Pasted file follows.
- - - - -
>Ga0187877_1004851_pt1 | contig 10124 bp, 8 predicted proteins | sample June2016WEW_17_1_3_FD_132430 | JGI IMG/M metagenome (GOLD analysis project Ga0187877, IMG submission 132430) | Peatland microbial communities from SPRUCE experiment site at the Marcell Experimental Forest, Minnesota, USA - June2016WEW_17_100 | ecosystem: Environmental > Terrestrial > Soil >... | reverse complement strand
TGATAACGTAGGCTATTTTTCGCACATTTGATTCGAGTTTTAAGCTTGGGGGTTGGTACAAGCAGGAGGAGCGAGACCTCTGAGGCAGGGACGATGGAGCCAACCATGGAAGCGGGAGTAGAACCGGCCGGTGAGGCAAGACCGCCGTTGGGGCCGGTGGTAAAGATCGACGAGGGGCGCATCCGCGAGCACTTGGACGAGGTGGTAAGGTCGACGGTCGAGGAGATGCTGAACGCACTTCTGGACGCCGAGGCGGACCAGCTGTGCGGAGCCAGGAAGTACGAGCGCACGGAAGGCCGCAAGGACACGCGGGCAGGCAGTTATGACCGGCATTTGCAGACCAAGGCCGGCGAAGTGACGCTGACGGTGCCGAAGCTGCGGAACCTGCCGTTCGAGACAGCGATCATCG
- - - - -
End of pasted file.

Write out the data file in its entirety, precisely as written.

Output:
>Ga0187877_1004851_pt1 | contig 10124 bp, 8 predicted proteins | sample June2016WEW_17_1_3_FD_132430 | JGI IMG/M metagenome (GOLD analysis project Ga0187877, IMG submission 132430) | Peatland microbial communities from SPRUCE experiment site at the Marcell Experimental Forest, Minnesota, USA - June2016WEW_17_100 | ecosystem: Environmental > Terrestrial > Soil >... | reverse complement strand
TGATAACGTAGGCTATTTTTCGCACATTTGATTCGAGTTTTAAGCTTGGGGGTTGGTACAAGCAGGAGGAGCGAGACCTCTGAGGCAGGGACGATGGAGCCAACCATGGAAGCGGGAGTAGAACCGGCCGGTGAGGCAAGACCGCCGTTGGGGCCGGTGGTAAAGATCGACGAGGGGCGCATCCGCGAGCACTTGGACGAGGTGGTAAGGTCGACGGTCGAGGAGATGCTGAACGCACTTCTGGACGCCGAGGCGGACCAGCTGTGCGGAGCCAGGAAGTACGAGCGCACGGAAGGCCGCAAGGACACGCGGGCAGGCAGTTATGACCGGCATTTGCAGACCAAGGCCGGCGAAGTGACGCTGACGGTGCCGAAGCTGCGGAACCTGCCGTTCGAGACAGCGATCATCG